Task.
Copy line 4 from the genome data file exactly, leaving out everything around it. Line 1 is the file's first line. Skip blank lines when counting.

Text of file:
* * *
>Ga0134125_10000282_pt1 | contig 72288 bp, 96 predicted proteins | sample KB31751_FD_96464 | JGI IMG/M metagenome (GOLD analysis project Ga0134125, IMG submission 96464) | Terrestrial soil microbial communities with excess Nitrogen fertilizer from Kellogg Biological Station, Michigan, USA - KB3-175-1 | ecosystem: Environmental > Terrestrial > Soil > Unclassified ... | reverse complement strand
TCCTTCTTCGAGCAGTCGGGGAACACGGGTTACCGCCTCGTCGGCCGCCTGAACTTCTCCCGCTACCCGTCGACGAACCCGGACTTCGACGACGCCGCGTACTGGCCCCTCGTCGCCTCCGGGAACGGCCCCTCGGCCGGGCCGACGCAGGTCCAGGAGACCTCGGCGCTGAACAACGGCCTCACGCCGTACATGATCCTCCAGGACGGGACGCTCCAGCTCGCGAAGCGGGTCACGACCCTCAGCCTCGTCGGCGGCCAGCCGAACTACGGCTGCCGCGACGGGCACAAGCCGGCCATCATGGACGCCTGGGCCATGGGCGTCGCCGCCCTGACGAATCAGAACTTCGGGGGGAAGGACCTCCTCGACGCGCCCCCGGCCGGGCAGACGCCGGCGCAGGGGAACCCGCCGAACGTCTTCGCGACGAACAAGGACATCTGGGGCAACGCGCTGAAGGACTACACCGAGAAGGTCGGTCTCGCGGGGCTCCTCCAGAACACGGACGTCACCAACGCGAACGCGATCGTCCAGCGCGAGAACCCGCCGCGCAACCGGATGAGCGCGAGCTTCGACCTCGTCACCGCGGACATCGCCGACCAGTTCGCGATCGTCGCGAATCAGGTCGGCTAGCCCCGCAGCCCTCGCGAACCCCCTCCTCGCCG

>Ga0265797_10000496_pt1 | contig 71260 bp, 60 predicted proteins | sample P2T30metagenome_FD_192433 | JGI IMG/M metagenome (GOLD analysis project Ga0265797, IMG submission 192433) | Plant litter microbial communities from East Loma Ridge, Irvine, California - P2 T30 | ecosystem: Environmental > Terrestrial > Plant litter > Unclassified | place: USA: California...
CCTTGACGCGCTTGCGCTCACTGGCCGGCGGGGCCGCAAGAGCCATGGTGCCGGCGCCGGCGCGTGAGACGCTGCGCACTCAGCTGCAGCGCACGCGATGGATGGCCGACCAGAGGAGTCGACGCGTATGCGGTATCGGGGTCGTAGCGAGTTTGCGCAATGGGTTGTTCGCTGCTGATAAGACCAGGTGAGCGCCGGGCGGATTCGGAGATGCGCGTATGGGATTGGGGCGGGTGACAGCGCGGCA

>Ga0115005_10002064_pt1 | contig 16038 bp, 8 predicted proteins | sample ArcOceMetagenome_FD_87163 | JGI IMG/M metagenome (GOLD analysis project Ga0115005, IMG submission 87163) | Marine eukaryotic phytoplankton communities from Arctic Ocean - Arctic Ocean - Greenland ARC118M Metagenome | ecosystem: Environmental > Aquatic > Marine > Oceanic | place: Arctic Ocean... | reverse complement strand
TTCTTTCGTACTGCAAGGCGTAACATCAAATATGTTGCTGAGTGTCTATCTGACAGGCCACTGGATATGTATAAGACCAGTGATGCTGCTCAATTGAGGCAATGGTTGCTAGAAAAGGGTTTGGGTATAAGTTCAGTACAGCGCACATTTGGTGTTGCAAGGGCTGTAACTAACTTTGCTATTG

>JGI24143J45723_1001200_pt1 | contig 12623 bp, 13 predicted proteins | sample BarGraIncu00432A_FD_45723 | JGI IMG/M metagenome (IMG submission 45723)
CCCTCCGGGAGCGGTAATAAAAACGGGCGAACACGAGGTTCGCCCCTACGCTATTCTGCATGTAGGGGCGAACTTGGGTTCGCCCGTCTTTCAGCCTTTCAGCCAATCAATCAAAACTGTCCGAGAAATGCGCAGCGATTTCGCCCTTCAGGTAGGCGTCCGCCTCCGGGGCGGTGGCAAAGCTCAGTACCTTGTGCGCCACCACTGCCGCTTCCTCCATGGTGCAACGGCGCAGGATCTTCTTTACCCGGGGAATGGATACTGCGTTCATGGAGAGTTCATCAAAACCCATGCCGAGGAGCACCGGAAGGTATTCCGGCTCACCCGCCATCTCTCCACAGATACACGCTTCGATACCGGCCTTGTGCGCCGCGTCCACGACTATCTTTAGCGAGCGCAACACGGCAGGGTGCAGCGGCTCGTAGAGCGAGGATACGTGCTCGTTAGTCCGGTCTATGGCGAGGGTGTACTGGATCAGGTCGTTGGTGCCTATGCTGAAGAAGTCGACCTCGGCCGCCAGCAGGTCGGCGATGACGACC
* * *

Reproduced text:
CCTTGACGCGCTTGCGCTCACTGGCCGGCGGGGCCGCAAGAGCCATGGTGCCGGCGCCGGCGCGTGAGACGCTGCGCACTCAGCTGCAGCGCACGCGATGGATGGCCGACCAGAGGAGTCGACGCGTATGCGGTATCGGGGTCGTAGCGAGTTTGCGCAATGGGTTGTTCGCTGCTGATAAGACCAGGTGAGCGCCGGGCGGATTCGGAGATGCGCGTATGGGATTGGGGCGGGTGACAGCGCGGCA